For some, working for free can mean merely less disposable income: cooking at home instead of dining out, renting DVD's instead of going to the movies. But for those who cannot afford to work for free, unpaid internships — meaning most internships — are out of the question. Not only would many students have to quit or reduce hours at paying jobs, but traveling to internship hotspots such as New York and Los Angeles, on top of transportation costs, housing and food, are all expenses that can make unpaid internships unrealistic.

"One of the non-legal problems with unpaid internships is that they perpetuate inequality," said Litrownik. "Living in New York for a summer and working for free typically means that you have someone to support you financially, so generally only affluent young people will be able to do these kinds of internships. It shuts off a whole swath of a society as interns."

In many ways, unpaid internships perpetuate the success gap between students who are privileged, or at least those who are financially comfortable, and those who are not, a gap which a college degree is supposed to help narrow. In the unpaid internship debate, the argument that students should be more than happy to work for free, to volunteer their services, stems from the belief that success requires sacrifice.

Requiring students to work for free, to provide their own housing and food and transportation, is to virtually disqualify an entire demographic of students. Students from low-income backgrounds and those who are first generation or financially independent often need internship experience to further their careers, which will provide better lives for themselves. And they also benefit employers who can capitalize on a diverse staff with varying perspectives.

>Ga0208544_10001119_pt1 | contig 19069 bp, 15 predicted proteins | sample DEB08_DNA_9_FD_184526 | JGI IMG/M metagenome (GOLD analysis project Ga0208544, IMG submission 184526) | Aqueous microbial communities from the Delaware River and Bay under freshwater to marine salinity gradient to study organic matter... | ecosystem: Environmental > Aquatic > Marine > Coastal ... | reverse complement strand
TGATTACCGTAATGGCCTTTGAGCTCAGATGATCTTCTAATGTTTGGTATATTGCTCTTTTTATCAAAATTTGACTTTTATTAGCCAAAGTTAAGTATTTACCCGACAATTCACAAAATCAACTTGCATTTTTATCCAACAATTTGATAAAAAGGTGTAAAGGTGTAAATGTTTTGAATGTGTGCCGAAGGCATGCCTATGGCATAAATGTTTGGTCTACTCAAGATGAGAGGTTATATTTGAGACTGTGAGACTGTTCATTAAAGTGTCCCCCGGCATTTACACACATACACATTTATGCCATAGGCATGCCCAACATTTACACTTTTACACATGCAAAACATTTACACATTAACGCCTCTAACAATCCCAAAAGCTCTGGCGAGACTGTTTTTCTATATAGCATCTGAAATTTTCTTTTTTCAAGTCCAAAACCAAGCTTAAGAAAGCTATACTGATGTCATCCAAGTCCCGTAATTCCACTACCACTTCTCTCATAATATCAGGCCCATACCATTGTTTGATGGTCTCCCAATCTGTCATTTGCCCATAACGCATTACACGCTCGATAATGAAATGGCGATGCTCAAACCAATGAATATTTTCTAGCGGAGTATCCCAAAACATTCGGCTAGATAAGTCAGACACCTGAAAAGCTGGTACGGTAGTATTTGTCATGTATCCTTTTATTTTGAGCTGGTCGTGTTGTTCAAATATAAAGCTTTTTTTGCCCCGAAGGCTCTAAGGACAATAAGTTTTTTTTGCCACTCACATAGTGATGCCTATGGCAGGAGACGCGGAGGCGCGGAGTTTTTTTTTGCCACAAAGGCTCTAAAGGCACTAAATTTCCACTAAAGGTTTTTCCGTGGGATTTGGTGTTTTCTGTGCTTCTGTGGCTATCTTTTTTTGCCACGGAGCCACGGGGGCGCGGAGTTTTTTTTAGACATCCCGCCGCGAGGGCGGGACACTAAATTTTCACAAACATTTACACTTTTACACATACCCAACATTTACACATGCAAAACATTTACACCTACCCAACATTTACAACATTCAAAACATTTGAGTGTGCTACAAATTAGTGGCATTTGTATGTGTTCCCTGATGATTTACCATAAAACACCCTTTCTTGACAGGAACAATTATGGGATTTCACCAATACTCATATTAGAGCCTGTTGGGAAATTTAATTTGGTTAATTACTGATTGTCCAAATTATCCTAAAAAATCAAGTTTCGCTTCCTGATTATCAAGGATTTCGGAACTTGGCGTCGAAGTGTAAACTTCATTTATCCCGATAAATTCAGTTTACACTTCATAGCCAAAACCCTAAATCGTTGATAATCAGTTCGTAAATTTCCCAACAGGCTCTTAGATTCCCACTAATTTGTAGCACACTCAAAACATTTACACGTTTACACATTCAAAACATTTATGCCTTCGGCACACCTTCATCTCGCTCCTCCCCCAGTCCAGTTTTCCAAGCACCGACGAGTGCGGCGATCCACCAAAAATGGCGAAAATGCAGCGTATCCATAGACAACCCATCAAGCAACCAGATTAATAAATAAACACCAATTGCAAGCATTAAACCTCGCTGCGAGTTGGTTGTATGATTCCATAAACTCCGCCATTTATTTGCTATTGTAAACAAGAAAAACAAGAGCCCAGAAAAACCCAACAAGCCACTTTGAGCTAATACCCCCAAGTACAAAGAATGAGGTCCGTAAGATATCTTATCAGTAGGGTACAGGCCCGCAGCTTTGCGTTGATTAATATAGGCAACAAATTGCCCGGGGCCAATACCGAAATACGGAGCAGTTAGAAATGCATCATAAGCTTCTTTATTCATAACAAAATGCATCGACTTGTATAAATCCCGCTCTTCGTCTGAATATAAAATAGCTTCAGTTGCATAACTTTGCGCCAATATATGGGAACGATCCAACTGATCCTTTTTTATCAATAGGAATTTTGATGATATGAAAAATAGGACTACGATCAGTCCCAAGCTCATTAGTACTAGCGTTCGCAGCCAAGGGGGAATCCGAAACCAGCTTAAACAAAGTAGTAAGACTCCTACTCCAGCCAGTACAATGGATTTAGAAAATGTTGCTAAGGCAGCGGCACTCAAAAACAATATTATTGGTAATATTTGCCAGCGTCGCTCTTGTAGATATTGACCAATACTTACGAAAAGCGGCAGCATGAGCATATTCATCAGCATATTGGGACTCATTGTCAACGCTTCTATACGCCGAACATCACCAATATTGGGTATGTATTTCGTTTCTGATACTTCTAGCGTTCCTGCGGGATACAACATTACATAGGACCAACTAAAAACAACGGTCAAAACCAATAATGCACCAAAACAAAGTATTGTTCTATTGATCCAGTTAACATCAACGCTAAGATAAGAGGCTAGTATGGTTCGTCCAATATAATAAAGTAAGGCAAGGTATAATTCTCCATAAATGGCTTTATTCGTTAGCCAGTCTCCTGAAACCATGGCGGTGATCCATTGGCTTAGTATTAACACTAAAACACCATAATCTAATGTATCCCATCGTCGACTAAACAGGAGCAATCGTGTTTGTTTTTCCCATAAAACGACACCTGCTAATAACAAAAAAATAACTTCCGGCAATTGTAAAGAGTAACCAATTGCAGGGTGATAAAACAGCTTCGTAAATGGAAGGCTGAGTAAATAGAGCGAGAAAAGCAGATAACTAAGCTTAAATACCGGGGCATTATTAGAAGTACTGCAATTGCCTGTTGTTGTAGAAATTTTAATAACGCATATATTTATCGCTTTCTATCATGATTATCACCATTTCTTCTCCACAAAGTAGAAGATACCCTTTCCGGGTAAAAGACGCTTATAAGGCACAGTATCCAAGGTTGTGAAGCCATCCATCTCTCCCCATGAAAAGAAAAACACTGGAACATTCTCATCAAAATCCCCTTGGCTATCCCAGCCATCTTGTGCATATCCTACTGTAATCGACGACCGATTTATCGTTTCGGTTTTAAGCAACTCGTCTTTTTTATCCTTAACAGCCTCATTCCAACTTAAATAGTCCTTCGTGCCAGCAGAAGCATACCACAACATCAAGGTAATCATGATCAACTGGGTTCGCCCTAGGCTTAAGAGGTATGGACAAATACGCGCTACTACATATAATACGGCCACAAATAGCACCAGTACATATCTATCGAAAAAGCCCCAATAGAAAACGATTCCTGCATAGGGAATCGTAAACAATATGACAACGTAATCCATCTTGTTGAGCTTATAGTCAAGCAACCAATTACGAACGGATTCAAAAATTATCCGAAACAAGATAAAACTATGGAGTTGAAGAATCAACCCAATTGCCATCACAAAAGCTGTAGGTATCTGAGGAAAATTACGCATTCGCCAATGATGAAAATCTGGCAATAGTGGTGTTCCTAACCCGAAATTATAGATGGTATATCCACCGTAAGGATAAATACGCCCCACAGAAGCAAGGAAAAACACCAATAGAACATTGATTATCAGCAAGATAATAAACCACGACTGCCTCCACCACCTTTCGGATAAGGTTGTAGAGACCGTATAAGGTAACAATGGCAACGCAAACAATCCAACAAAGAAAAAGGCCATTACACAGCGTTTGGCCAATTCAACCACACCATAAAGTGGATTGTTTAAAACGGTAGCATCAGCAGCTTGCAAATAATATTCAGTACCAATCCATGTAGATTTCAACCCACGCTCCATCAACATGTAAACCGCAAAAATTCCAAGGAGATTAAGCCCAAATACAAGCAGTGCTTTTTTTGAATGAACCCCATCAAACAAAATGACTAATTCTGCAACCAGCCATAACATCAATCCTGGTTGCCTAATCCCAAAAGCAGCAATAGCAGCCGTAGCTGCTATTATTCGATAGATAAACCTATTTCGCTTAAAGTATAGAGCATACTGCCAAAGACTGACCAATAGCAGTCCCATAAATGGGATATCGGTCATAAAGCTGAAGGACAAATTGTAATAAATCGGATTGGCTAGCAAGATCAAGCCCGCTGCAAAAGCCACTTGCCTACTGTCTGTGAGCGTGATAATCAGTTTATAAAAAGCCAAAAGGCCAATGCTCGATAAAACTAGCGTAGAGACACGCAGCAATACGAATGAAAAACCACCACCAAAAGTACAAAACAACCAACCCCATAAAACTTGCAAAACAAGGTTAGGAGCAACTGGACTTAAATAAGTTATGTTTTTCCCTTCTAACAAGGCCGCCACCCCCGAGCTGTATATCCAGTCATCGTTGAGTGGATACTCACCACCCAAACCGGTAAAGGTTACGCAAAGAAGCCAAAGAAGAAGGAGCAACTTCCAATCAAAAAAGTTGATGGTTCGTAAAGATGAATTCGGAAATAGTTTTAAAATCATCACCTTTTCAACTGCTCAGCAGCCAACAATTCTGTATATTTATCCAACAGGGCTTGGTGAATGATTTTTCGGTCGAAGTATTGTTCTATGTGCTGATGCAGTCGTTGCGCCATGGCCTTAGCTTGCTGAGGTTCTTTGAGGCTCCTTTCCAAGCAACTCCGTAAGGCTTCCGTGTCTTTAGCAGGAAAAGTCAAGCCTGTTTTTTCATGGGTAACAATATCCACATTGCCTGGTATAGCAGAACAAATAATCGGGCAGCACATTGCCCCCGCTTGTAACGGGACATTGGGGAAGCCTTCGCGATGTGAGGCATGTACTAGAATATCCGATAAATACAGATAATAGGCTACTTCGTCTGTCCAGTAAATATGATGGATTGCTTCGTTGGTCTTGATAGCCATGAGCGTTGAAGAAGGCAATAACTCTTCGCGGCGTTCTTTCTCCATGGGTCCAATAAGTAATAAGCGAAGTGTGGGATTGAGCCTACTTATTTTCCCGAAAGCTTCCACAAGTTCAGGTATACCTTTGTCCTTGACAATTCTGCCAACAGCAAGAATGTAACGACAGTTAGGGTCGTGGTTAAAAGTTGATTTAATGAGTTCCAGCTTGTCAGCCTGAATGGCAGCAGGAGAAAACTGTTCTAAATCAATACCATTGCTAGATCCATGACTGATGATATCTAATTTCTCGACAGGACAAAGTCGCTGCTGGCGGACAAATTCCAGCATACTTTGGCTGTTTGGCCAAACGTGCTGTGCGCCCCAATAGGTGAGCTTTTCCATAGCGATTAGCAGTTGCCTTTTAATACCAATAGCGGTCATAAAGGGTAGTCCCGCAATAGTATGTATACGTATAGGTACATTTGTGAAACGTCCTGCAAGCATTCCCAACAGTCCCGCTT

Expecting students to work unpaid, as does the Hearst Corporation, even in the wake of lawsuits, benefits no one — not even the companies themselves. And doing away with internships altogether, rather than paying interns, as Condé Nast did earlier this fall, can be just as detrimental to students trying to find their footing in the work force. 

"It's a real shame," said Litrownik. "We're not seeking to eradicate internships. We're not seeking to do anything more than to get companies to comply with the law. If they expect interns to fuction as employees, they need to be paid minimum wage. We're not asking for $50 an hour, but these are huge multi-million or billion dollar companies, and paying interns isn't going to hurt their bottom line."

Internships are undoubtedly important to helping students transition from the classroom to the workplace and figuring out how to apply their knowledge to real-world settings. Internships benefit not only the interns by allowing them to develop valuable skills and gain work experience, but they also benefit their employers, who get first pick of the best and brightest minds entering the field.

No one is asking for student interns to be paid as much as CEOs or other executives, but claiming that interns are “not employees” and are not worthy of being paid for their time and effort is demeaning. Picking up coffee and faxing documents for free is not the worst thing anyone has ever been asked to do, and the glitzy high-rises and swanky offices where many interns toil away are no sweatshops. But perhaps the real question here is if a company is forced to reevaluate their internships and decides they aren't worth paying for, then why are they worth an intern's time in the first place?

 

Reach Contributor Olivia Niland here; follow her @olivianiland.